Christ came that we may have life and life more abundantly. Obviously, He was not referring to this present life, but to life eternal which He gives to His sheep. He gives it to them by laying down His life for them and by rising again (John 10:17,18). But does it mean that the sheep had no life before the Shepherd gave them life? If so, how would they be His sheep?
Here, we are reminded of a crucial tenet of the Gospel faith – the revelation of divine foreknowledge and of predestination. God not only foreknew His sheep but also predestined them unto salvation, to be conformed to the image of His Son both in sanctification and glorification (Eph.1:11; Rom.8:29,30). Therefore, they are His eternally, even before they are born on this earth. He knows them intimately and eternally. He knows them better than they know themselves.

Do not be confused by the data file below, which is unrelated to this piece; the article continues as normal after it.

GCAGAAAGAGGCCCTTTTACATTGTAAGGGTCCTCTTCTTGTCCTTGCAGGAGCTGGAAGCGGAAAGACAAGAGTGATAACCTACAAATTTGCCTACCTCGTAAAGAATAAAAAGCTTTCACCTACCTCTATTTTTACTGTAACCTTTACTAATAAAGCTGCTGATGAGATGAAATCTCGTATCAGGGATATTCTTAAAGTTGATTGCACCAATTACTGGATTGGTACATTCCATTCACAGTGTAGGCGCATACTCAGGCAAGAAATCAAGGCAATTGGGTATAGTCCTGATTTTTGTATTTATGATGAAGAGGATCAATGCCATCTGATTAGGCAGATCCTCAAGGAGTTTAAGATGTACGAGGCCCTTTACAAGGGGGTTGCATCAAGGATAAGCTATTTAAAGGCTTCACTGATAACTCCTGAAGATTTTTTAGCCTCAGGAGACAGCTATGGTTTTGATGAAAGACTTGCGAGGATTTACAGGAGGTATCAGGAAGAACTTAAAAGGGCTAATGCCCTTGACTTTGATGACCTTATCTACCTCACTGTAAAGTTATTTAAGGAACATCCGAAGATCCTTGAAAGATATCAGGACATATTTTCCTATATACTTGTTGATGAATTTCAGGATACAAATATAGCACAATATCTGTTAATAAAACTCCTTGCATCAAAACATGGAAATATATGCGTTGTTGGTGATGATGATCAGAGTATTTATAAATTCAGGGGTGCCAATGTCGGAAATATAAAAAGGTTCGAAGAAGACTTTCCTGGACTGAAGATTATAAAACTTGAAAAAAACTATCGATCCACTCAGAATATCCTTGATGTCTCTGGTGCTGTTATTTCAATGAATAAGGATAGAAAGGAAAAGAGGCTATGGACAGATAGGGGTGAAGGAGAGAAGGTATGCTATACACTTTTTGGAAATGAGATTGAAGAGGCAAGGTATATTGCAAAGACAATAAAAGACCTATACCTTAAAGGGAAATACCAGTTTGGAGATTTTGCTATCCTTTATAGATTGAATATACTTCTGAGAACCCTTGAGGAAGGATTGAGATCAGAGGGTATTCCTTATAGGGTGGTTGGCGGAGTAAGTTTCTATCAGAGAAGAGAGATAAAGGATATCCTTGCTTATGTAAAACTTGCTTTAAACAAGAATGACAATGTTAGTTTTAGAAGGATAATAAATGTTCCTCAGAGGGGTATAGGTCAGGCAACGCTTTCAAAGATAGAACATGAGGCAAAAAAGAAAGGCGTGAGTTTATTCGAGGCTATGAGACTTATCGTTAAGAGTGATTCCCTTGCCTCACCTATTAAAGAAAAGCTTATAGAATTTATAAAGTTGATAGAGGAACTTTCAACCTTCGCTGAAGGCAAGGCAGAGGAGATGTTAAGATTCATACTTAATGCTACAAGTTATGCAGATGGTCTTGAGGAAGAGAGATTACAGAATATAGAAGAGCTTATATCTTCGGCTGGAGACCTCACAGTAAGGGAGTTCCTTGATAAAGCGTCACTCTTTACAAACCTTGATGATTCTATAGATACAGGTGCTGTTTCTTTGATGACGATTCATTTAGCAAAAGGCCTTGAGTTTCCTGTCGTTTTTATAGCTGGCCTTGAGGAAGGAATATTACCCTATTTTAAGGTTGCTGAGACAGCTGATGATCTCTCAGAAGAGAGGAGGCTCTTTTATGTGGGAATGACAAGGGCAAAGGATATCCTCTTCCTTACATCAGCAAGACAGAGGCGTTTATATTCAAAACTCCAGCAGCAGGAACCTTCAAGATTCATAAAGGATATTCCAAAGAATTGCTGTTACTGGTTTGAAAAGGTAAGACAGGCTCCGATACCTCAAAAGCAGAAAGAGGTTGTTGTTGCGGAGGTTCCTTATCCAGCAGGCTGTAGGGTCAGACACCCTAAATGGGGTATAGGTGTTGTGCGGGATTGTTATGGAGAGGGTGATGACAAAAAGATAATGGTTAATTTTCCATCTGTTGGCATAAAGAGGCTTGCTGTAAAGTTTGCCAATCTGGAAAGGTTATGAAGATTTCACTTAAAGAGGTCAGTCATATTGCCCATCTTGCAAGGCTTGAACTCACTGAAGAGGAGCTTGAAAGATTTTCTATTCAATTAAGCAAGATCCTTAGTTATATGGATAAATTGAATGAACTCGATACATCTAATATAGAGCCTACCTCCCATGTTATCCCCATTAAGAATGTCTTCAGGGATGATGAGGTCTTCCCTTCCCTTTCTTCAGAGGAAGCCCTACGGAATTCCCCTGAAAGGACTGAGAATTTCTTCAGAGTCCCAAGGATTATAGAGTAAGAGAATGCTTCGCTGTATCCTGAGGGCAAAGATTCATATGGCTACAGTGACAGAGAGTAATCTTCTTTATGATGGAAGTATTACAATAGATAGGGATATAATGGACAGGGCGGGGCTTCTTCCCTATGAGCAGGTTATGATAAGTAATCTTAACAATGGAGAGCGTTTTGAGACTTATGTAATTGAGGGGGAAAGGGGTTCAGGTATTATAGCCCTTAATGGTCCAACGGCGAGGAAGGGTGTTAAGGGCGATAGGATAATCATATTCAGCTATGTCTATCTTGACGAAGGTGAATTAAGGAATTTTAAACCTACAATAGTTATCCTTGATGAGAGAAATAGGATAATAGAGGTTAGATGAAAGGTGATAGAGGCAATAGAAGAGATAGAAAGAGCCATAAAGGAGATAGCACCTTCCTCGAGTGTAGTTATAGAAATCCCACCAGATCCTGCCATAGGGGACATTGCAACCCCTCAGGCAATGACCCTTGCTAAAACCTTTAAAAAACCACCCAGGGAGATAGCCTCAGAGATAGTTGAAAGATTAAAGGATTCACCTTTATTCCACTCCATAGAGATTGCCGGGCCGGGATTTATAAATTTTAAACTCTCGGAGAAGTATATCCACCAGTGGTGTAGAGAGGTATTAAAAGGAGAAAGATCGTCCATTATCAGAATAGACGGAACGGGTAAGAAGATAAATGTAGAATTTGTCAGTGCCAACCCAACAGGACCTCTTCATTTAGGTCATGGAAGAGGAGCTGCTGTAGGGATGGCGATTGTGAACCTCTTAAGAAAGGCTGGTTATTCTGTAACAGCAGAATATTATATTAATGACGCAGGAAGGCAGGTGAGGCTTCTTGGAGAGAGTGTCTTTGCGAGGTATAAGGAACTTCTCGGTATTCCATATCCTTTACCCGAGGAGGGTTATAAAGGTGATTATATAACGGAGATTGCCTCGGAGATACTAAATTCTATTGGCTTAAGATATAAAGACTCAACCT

This realization gives us great hope. We do not need to be like that sheep that are driven by despair and confusion due to extreme darkness, danger, uncertainty, and the unknown. The Shepherd is with us. The Shepherd suffers with us. The Shepherd suffers for us. The Shepherd knows what we are going through, but also guarantees us what will happen in the end. He is the source of life to us. He is also the source of courage in times of suffering. He does not put us under hirelings. His Spirit in us is His presence in us to teach, to guide, to strengthen, to ward against evil, and to transform us into His image. But His sheep are not dumb creatures propelled by mere herd-mentality, going with the crowd. They are intelligent, individualistic, and live as a community – they are one. The adversary prowls like a roaring lion ready to devour the weak and unstable. The sheep of Christ are not driven by any selfish-instinct; rather, they reach out to protect and save the weak by bringing them into the centre. They bear each other’s burden. They love each other as the Shepherd loved them, not merely as they love themselves (John 15:12).